A Ramanathapuram based bakery made a 6-feet-tall cake of football player Diego Maradona, who passed away at the age of 60 on November 25.
Some Twitter users directed attention to the fact that the cake of the football icon is taller than Maradona himself, who was 5 feet 5 inches.
Others thought the cake's likeness to Maradona wasn't exactly accurate, while some alleged he was 'darkened' a bit too much in cake form.
Some fans too were creeped out by the fact wondering if the cake would be cut and eaten.
The Argentine football great scored the 'Hand of God' goal in 1986 and led his country to that year’s World Cup title before later struggling with cocaine use and obesity.
One of the most famous moments in the history of the sport, the “Hand of God” goal, came when the diminutive Maradona punched the ball into England’s net during the 1986 World Cup quarterfinals. England said the ball went in off of Maradona’s hand, not his head. Maradona himself gave conflicting accounts of what had happened over the years, at one point attributing the goal to divine intervention, to “the hand of God.”
Maradona also captivated fans around the world over a two-decade career with a bewitching style of play that was all his own.
Although his reputation was tarnished by his addictions and an ill-fated spell in charge of the national team, he remained idolized in soccer-mad Argentina as the “Pibe de Oro” or “Golden Boy.”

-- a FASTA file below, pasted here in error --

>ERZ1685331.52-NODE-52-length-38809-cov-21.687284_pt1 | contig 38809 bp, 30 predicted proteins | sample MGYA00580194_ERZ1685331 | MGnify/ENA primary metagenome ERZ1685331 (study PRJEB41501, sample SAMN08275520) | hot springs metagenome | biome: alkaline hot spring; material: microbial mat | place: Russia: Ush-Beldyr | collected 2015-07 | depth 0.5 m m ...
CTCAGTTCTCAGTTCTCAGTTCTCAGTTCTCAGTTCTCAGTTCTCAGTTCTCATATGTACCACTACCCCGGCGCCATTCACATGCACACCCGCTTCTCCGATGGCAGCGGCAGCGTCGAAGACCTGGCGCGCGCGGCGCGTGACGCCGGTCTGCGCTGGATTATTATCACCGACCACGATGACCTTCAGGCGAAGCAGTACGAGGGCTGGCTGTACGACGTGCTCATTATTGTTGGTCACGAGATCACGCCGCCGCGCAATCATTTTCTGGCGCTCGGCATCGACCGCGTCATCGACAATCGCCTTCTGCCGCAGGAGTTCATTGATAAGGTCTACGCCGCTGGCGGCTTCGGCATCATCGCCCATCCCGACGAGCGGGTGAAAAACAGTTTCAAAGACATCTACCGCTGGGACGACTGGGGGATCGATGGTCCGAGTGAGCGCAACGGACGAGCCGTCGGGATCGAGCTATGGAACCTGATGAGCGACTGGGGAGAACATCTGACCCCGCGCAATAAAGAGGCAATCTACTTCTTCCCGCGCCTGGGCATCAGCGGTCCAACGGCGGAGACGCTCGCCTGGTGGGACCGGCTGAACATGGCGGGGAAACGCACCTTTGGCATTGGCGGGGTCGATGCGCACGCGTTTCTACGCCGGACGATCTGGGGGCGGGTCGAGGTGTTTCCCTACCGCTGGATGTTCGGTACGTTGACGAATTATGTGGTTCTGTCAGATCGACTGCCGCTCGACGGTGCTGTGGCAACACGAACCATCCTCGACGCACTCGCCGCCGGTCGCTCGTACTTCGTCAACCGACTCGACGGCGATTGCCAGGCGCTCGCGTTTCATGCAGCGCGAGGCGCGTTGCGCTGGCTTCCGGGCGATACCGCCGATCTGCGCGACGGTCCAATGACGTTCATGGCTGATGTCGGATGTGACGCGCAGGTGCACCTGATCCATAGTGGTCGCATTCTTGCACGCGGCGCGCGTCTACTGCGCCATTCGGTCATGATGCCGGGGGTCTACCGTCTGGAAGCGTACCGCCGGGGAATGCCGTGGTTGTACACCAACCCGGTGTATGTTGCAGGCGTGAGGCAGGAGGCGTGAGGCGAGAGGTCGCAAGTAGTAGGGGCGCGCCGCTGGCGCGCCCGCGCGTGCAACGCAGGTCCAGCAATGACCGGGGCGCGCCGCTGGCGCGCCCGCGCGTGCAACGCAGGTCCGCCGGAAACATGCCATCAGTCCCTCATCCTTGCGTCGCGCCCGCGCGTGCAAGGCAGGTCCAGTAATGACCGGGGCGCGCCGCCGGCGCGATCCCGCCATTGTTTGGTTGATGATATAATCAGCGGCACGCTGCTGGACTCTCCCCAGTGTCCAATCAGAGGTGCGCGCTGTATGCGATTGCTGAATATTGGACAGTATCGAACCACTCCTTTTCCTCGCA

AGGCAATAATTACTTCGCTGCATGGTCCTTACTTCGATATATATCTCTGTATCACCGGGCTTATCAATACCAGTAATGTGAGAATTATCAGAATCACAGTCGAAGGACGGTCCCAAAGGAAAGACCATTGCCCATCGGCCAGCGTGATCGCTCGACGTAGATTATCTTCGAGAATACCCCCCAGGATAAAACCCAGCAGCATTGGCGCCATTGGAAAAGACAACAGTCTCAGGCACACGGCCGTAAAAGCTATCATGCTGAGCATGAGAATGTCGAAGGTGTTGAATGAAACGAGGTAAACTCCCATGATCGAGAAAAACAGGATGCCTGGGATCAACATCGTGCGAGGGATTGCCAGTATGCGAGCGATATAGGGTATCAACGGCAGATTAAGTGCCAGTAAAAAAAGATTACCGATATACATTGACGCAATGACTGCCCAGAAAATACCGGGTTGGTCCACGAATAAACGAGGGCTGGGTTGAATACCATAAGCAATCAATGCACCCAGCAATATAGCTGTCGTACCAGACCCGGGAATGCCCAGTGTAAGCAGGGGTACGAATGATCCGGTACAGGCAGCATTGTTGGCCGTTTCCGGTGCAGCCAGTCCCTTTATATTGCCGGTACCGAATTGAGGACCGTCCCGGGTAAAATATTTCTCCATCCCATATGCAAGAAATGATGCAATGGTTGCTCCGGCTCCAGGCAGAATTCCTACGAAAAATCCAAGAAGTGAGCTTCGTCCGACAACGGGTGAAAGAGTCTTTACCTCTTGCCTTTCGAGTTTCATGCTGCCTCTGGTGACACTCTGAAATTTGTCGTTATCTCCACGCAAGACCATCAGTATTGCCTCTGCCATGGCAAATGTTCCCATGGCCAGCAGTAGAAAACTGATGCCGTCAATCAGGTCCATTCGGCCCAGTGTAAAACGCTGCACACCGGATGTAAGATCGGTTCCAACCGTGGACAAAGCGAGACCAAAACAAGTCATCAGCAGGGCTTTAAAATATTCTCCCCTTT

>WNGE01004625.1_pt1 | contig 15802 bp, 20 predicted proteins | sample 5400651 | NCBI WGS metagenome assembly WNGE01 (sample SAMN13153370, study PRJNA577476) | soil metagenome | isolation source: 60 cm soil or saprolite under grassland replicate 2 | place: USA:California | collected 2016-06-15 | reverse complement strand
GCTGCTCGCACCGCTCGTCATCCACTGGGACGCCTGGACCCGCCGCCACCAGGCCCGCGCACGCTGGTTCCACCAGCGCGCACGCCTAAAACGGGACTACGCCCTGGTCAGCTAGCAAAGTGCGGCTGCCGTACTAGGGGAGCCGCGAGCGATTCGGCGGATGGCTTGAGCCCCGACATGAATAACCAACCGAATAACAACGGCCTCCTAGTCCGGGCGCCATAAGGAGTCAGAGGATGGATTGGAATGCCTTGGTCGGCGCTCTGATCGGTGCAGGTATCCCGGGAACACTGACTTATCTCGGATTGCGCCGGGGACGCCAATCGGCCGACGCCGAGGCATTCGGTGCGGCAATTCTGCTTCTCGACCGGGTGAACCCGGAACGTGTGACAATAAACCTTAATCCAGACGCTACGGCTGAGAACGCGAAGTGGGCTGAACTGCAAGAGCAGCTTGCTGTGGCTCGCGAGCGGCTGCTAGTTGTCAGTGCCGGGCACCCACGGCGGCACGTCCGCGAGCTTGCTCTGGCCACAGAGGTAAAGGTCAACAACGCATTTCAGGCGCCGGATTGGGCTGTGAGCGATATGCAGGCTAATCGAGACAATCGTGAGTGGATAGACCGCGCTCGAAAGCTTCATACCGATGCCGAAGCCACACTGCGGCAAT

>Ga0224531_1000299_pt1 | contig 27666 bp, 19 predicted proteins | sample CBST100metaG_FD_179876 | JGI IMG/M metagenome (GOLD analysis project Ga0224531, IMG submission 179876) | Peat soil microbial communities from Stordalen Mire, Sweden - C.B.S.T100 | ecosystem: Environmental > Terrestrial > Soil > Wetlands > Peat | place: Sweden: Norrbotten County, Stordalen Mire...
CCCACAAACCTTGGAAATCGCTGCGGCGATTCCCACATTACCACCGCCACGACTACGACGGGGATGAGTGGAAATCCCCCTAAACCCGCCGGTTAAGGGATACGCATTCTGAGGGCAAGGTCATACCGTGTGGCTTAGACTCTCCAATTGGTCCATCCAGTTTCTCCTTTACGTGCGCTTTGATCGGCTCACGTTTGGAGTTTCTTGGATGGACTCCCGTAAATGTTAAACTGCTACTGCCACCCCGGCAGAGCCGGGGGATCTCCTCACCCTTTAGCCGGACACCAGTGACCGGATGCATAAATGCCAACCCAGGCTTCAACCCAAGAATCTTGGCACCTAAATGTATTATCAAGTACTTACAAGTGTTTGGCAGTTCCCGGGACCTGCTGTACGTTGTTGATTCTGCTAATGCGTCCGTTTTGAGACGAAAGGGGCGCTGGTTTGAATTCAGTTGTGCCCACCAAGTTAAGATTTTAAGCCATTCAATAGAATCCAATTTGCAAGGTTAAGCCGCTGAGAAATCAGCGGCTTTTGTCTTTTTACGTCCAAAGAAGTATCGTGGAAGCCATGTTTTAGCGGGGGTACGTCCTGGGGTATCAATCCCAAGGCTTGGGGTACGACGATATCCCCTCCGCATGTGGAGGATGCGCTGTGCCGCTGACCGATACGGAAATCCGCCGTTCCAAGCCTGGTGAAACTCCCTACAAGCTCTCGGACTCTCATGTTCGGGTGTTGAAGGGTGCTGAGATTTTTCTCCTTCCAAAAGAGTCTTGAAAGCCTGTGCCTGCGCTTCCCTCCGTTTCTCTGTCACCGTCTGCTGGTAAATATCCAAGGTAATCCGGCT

Maradona was suffering from liver, kidney and cardiovascular disorders but there were no signs of alcohol or narcotics consumption in his autopsy.
At the end of his life he was suffering from a variety of illnesses including cirrhosis, heart disease and kidney failure.
The toxicology analysis showed there was no alcohol or narcotics in his blood or urine but Maradona was taking anti-depressants, an anti-psychotic drug and various other medication to treat ulcers, convulsions, dependencies and difficulties in expelling waste.
Maradona was widely regarded as one of the greatest footballers of all time.
He is a legend in his homeland having been instrumental in guiding them to World Cup glory in 1986 and then again to the final in Italy four years later.
He is also an icon in Naples were as a player he helped Napoli win the only two Serie A titles in their history.
He had much less success as a coach, taking Argentina to the World Cup quarter-finals in South Africa in 2010 before embarking on a nomadic journey that took him to the United Arab Emirates and Mexico.
(With inputs from Agencies)